From the Archive: Sworded Activities, Metro, May 2006.


by Carolyn Boyd


Article about fencingA faceless figure dressed in white is coming at you with a sharp sword. Your heart is pounding a sit tries to stab you in the chest, the shoulder, the arm. It keeps going. Then,just as the blade is about to pierce your stomach, a voice shouts“halt”.

It’s the stuff bad dreams are made of – unless that is, you too are kitted up in a mask, chest plate and jacket and are wielding a weapon at a fencing class. Here, when someone is coming at you with a foil, you give as good as you get.

 

Eminent epees

 

You don’ t need to be able to recite the names of all three musketeers to know that sword-fighting has been around for centuries.Winston Churchill, Karl Marx and Grace Kelly are all known to have fenced. More recently, Madonna played a fencing instructor in the Bond film Die Another Day,in which she had a go at piercing Pierce.

And given that the sport is far more interesting than sweating itout at the gym, it’s no surprise she was willing to take lessons to prepare for the role.

Known by some as physical chess, fencing presents the challenge of learning technique and strategy (something that requires much concentration) as well as fantastic exercise for your arms, legs and stomach. It’s this combination of a mental and physical workout that makes it so popular.New York is teeming with foil-fighting fanatics, while the number of clubs in the UK isgrowing fast.

‘There was such a demand at the other club I fenced at, that Istarted up my own club,’ says our teacher and founder of the Salle Gadaski school, Tim Gadaski. In the days of the old Soviet Union, Tim represented Russia incompetition against the other states of the union, so he knows his cut from his thrust. An artist by day, he’s been teaching fencing part-time for ten years.

 

Buckle my swash

 

Two nights a week, in the hours before the disco divas hit the dance floor, the place is filled with the clash of crossed swords. They haveconverted their cloakrooms into ladies and gents changing rooms, you can usethe swimming pool and, if you’re thirsty afterwards, you can head tothe bar.‘Fencing is a really good way to meet people,’ says Tim, ‘ so we were keen to emphasise the social element of the club.’ Andsociable itis, though it does seem ironic that 400 years ago your aim was to leave your opponent dead, rather than meet them for a beer afterwards. In the dayswhenD’Artagnan, Athos, Porthos and Aramis were swashbuckling their way around France, Tim explained, they would have used their cloaks to shield themselves.In theirright hand they would have held a foil, and a dagger in their left.These days,however, your left hand is held aloft behind you and, instead of acloak andplumed hat, you’re protected by a black mesh mask and white canvasjacket.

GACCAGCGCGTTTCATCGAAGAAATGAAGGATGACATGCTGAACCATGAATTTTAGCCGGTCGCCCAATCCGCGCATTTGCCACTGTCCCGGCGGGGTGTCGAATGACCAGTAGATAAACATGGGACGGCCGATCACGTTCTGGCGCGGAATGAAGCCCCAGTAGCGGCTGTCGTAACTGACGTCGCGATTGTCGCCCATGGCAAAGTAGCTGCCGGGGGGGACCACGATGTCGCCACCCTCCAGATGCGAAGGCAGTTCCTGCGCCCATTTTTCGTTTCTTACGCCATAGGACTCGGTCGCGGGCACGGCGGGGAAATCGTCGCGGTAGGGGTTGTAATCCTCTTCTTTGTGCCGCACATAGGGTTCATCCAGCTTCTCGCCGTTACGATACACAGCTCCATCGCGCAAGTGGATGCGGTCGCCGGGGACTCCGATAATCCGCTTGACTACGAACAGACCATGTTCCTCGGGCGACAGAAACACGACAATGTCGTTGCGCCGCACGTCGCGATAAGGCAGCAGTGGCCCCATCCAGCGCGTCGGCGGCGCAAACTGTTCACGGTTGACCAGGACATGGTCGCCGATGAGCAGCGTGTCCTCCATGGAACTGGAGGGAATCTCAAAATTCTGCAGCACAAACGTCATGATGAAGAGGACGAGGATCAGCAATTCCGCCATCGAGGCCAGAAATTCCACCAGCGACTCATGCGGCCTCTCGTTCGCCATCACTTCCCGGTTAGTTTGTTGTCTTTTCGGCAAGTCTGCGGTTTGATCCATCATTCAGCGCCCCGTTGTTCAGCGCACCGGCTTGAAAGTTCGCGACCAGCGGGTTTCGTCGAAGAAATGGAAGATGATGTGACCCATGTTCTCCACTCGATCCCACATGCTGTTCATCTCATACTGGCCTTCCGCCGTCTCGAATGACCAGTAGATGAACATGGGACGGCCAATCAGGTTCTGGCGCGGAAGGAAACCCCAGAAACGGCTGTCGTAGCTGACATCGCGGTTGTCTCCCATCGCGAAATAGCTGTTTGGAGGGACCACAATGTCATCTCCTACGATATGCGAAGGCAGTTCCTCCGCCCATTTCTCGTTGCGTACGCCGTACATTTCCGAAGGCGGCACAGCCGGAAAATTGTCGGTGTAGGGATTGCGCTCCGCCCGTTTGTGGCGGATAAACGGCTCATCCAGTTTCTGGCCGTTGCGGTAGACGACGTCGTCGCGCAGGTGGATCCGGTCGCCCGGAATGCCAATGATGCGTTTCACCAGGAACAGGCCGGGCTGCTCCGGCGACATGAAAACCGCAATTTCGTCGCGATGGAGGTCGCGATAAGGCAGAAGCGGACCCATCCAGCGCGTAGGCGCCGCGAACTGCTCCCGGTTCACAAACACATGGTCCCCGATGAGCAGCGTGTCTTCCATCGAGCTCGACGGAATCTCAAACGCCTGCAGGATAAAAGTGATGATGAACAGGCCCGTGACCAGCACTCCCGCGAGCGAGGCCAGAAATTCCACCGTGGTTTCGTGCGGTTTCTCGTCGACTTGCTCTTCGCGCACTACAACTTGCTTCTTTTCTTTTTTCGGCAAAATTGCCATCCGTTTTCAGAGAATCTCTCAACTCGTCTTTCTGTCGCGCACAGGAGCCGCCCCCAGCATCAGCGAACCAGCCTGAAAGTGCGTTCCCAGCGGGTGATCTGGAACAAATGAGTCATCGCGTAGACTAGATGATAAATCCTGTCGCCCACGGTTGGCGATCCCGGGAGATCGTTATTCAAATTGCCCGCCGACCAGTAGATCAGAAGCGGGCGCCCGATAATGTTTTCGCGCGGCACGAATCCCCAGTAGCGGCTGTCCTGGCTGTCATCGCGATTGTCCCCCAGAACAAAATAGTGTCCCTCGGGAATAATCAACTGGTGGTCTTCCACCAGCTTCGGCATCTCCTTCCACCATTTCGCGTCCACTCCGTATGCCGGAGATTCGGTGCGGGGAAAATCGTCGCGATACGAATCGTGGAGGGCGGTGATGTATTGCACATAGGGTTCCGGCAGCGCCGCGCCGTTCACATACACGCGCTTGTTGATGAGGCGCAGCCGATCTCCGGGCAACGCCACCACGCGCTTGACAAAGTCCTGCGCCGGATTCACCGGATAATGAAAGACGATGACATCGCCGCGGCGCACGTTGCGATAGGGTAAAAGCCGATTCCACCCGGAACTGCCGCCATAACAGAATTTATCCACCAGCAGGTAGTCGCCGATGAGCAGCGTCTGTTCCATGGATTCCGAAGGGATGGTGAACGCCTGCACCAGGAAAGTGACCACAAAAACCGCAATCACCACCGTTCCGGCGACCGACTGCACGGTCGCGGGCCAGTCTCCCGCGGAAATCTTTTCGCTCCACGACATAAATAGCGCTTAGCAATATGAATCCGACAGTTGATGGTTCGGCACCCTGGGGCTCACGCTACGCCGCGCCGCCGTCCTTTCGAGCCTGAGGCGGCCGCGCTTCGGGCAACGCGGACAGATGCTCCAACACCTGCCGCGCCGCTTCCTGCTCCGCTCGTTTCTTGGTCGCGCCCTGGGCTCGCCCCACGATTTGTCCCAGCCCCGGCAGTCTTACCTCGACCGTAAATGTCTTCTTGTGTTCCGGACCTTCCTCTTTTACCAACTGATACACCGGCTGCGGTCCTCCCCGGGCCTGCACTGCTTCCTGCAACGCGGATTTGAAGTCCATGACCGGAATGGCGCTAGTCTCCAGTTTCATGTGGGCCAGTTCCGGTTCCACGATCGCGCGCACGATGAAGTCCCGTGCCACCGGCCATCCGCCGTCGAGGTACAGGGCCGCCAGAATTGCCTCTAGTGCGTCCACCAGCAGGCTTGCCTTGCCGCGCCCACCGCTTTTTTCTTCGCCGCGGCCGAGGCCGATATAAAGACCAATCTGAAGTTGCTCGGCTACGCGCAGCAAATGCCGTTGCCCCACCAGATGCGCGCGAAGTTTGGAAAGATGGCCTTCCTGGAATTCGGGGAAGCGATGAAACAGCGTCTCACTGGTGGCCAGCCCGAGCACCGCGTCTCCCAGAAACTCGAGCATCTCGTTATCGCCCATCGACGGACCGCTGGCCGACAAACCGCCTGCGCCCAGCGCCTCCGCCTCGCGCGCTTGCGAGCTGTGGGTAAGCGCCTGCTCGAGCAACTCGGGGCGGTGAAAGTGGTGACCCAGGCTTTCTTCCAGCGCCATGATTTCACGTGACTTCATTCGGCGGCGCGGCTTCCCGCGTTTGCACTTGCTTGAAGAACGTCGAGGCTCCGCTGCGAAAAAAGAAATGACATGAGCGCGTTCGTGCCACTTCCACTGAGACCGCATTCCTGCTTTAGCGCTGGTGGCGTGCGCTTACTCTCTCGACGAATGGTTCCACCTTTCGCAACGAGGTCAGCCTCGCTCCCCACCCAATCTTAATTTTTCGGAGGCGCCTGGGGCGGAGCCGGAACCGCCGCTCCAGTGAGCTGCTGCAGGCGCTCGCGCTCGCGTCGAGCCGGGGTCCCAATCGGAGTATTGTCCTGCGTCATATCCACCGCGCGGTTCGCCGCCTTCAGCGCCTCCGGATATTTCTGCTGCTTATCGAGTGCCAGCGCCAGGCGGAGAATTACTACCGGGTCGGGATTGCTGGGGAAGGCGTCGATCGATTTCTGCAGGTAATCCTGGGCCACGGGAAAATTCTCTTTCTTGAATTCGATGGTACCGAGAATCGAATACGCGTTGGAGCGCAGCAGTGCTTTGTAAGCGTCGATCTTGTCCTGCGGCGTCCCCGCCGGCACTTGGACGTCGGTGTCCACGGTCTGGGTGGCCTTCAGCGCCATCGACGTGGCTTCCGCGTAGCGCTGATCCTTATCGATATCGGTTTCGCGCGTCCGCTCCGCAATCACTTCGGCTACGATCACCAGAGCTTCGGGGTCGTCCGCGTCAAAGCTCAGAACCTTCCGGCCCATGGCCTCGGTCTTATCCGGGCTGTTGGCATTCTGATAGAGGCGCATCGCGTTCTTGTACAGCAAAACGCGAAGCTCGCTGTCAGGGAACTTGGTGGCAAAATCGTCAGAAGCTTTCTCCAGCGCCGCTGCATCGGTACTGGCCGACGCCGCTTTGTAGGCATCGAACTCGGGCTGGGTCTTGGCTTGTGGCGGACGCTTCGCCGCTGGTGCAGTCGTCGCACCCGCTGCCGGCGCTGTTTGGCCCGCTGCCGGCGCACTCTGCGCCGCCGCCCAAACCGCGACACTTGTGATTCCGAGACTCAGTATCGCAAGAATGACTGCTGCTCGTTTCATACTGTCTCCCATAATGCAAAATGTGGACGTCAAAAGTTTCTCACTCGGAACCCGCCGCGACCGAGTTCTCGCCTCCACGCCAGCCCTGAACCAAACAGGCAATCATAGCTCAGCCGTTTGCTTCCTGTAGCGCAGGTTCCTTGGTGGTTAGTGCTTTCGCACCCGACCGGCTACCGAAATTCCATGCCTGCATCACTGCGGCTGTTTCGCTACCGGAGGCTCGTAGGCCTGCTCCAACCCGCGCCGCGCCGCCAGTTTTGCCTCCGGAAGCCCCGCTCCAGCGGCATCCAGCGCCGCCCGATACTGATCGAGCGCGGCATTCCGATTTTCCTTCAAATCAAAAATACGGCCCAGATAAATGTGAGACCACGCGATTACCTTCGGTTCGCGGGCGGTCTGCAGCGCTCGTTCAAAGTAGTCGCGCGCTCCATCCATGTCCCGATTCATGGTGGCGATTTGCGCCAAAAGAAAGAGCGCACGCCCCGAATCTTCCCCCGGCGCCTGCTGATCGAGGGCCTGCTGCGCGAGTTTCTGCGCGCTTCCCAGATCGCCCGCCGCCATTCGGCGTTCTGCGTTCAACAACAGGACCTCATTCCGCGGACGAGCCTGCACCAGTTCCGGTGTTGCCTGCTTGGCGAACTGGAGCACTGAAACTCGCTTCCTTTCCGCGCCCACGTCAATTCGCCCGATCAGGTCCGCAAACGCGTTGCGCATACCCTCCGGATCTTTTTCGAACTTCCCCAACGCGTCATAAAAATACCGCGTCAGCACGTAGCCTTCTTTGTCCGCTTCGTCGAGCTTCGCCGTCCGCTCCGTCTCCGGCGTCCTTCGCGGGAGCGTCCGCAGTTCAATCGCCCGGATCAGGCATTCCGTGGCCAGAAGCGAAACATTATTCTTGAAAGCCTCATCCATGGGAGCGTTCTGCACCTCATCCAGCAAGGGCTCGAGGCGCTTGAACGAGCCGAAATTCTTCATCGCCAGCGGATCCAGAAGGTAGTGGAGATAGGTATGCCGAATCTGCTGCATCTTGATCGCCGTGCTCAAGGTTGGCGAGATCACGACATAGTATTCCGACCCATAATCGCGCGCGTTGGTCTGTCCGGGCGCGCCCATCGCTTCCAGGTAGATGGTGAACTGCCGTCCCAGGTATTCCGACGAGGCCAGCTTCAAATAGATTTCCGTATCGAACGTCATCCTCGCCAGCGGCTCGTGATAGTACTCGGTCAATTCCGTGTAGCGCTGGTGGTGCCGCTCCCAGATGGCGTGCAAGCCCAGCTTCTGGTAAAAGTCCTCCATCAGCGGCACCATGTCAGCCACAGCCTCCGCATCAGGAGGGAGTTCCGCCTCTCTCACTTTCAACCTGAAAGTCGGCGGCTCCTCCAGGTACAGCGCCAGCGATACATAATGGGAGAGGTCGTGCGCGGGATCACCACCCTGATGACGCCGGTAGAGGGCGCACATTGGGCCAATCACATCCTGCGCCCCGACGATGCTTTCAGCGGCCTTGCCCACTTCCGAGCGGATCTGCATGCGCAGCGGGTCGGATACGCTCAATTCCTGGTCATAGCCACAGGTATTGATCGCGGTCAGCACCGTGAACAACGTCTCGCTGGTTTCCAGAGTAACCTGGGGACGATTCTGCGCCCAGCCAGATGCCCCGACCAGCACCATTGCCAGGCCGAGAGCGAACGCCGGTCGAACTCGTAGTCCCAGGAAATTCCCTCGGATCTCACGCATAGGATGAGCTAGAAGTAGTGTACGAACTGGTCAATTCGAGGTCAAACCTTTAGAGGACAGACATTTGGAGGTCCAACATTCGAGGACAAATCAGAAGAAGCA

Foiled again

 

For the ladies, there’s a not-so-attractive moulded plastic chestprotector-something I was glad to be wearing when my opponent’s foilwentslightly askew in the early weeks of the course. Thankfully,over the eight weeks of lessons, everyone’s aim improved and, by puttingtogetherthe various attack and defence moves we learned, we finished the course with a mini-tournament-the first player to reach five points wins the game. Ifinishedsomewhere in the middle but at least, it seems, I’m now getting the point.

 

Fictional Fencers

 

AlexandreDuma’s novel The Three Musketeers was firstpublished in 1844. Set in 1625, the story tells of young D’Artagnan,who arrives in and offends the three musketeers. The four becomefriends whentogether they defeat five of the Cardinal’s guard. Some 20 film versions of thelegend have been made, most notably the 1973 version with Oliver Reedas Athosand Michael York as D’Artagnan.

Theswashbuckling masked swordsman Zorro made hisfirstappearance in the story The Curse Of Capistrano (1919) by JohnsonMcCulley,which was published in the pulp magazine All Story Weekly. Since then,therehave been numerous books and stories about him, while he has appearedin some40 films including The Mask Of Zorro in 1998 and The Erotic Adventures Of Zorro in 1972. Isabel Allende has just finished her version of the ‘classic’Zorronovel tracing the background of Diego de la Vega while a sequel to The Mask OfZorro begins filming this year.

Recentadditions to the fictional fencers include Johnny Depp and Orlando Bloom in Pirates Of The Caribbean, while Dumas’s The Count OfMonte Cristo got its 18th outing with James Caviezel and Guy Pearce in 2002.

Published on October 11 2013   View previous article  |  View next article  |   View all news

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